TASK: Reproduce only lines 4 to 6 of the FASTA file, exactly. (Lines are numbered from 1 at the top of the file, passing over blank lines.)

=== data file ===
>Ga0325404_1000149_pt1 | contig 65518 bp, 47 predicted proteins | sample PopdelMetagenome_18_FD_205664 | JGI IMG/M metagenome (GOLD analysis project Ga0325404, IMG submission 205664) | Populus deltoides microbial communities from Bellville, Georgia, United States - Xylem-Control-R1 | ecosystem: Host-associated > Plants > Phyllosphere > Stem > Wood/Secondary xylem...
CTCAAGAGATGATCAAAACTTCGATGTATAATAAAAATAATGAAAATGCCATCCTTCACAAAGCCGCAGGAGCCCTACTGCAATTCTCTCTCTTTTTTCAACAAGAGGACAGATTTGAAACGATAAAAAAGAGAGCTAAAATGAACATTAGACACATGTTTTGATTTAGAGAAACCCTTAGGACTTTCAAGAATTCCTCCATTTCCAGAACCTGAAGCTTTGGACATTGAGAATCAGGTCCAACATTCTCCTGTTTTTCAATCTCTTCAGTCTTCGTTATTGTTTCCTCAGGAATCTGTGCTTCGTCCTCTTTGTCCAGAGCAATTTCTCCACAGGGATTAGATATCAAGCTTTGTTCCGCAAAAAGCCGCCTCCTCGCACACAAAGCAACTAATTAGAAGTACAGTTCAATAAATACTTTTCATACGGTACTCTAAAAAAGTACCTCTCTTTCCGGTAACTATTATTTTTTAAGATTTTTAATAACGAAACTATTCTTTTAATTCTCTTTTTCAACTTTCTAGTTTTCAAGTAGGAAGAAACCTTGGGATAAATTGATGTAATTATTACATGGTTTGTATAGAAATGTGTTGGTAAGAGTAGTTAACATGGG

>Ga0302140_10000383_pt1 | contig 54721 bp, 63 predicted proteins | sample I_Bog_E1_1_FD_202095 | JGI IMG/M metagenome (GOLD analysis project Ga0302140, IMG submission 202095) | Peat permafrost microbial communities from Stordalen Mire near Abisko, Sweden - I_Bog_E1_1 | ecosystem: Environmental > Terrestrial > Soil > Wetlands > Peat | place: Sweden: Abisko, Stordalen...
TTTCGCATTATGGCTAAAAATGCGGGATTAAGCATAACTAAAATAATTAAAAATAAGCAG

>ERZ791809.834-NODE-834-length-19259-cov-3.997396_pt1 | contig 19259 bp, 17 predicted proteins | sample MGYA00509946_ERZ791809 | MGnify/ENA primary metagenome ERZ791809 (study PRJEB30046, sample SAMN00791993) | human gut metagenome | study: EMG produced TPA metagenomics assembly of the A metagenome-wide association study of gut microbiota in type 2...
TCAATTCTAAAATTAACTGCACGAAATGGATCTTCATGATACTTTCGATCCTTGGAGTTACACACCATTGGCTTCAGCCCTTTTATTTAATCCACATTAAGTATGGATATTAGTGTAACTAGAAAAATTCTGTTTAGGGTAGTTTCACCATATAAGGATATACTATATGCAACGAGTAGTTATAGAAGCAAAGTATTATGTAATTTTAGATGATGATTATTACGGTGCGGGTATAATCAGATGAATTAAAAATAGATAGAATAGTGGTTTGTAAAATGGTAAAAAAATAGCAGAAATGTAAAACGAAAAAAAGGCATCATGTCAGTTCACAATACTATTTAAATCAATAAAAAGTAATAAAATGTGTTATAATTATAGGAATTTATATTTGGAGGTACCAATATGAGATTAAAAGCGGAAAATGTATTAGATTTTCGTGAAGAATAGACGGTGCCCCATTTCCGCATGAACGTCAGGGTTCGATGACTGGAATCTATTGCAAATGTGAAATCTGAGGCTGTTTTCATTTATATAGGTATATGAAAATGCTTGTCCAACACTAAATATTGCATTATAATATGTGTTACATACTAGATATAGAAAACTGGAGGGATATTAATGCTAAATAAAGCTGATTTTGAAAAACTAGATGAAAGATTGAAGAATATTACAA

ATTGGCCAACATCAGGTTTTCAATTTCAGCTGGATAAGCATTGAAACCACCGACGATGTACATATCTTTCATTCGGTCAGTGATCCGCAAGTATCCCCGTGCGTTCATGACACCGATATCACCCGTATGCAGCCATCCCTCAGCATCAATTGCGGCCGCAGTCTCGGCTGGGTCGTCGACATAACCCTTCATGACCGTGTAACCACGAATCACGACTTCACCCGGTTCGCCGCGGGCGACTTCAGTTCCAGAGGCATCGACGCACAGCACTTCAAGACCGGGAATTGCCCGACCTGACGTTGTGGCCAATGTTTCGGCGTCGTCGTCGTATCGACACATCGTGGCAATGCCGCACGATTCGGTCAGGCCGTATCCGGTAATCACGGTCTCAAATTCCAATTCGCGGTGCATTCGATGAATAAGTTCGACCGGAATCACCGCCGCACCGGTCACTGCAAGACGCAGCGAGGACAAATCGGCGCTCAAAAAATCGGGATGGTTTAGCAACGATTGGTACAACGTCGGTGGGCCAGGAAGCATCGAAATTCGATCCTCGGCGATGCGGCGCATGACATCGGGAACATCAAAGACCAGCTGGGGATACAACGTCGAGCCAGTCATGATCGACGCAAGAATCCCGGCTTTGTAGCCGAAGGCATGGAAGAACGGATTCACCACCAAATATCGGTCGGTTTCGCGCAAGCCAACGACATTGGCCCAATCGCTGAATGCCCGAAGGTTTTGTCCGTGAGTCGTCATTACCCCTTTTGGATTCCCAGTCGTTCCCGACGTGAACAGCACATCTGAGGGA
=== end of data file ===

TTTCGCATTATGGCTAAAAATGCGGGATTAAGCATAACTAAAATAATTAAAAATAAGCAG

>ERZ791809.834-NODE-834-length-19259-cov-3.997396_pt1 | contig 19259 bp, 17 predicted proteins | sample MGYA00509946_ERZ791809 | MGnify/ENA primary metagenome ERZ791809 (study PRJEB30046, sample SAMN00791993) | human gut metagenome | study: EMG produced TPA metagenomics assembly of the A metagenome-wide association study of gut microbiota in type 2...
TCAATTCTAAAATTAACTGCACGAAATGGATCTTCATGATACTTTCGATCCTTGGAGTTACACACCATTGGCTTCAGCCCTTTTATTTAATCCACATTAAGTATGGATATTAGTGTAACTAGAAAAATTCTGTTTAGGGTAGTTTCACCATATAAGGATATACTATATGCAACGAGTAGTTATAGAAGCAAAGTATTATGTAATTTTAGATGATGATTATTACGGTGCGGGTATAATCAGATGAATTAAAAATAGATAGAATAGTGGTTTGTAAAATGGTAAAAAAATAGCAGAAATGTAAAACGAAAAAAAGGCATCATGTCAGTTCACAATACTATTTAAATCAATAAAAAGTAATAAAATGTGTTATAATTATAGGAATTTATATTTGGAGGTACCAATATGAGATTAAAAGCGGAAAATGTATTAGATTTTCGTGAAGAATAGACGGTGCCCCATTTCCGCATGAACGTCAGGGTTCGATGACTGGAATCTATTGCAAATGTGAAATCTGAGGCTGTTTTCATTTATATAGGTATATGAAAATGCTTGTCCAACACTAAATATTGCATTATAATATGTGTTACATACTAGATATAGAAAACTGGAGGGATATTAATGCTAAATAAAGCTGATTTTGAAAAACTAGATGAAAGATTGAAGAATATTACAA